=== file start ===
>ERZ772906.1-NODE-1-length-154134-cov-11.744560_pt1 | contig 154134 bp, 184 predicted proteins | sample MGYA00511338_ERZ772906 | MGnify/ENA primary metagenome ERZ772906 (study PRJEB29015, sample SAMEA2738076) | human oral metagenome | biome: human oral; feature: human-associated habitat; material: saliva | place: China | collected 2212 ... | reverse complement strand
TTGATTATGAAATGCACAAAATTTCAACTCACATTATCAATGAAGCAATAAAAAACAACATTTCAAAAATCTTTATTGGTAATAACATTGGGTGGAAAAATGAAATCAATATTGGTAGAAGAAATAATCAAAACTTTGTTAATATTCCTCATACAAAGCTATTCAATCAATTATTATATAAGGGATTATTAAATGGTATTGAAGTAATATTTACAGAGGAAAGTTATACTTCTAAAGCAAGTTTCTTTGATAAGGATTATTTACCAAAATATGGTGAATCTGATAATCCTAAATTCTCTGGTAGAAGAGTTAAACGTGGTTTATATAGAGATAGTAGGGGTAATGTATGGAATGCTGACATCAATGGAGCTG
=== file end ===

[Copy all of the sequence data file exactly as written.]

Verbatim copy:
>ERZ772906.1-NODE-1-length-154134-cov-11.744560_pt1 | contig 154134 bp, 184 predicted proteins | sample MGYA00511338_ERZ772906 | MGnify/ENA primary metagenome ERZ772906 (study PRJEB29015, sample SAMEA2738076) | human oral metagenome | biome: human oral; feature: human-associated habitat; material: saliva | place: China | collected 2212 ... | reverse complement strand
TTGATTATGAAATGCACAAAATTTCAACTCACATTATCAATGAAGCAATAAAAAACAACATTTCAAAAATCTTTATTGGTAATAACATTGGGTGGAAAAATGAAATCAATATTGGTAGAAGAAATAATCAAAACTTTGTTAATATTCCTCATACAAAGCTATTCAATCAATTATTATATAAGGGATTATTAAATGGTATTGAAGTAATATTTACAGAGGAAAGTTATACTTCTAAAGCAAGTTTCTTTGATAAGGATTATTTACCAAAATATGGTGAATCTGATAATCCTAAATTCTCTGGTAGAAGAGTTAAACGTGGTTTATATAGAGATAGTAGGGGTAATGTATGGAATGCTGACATCAATGGAGCTG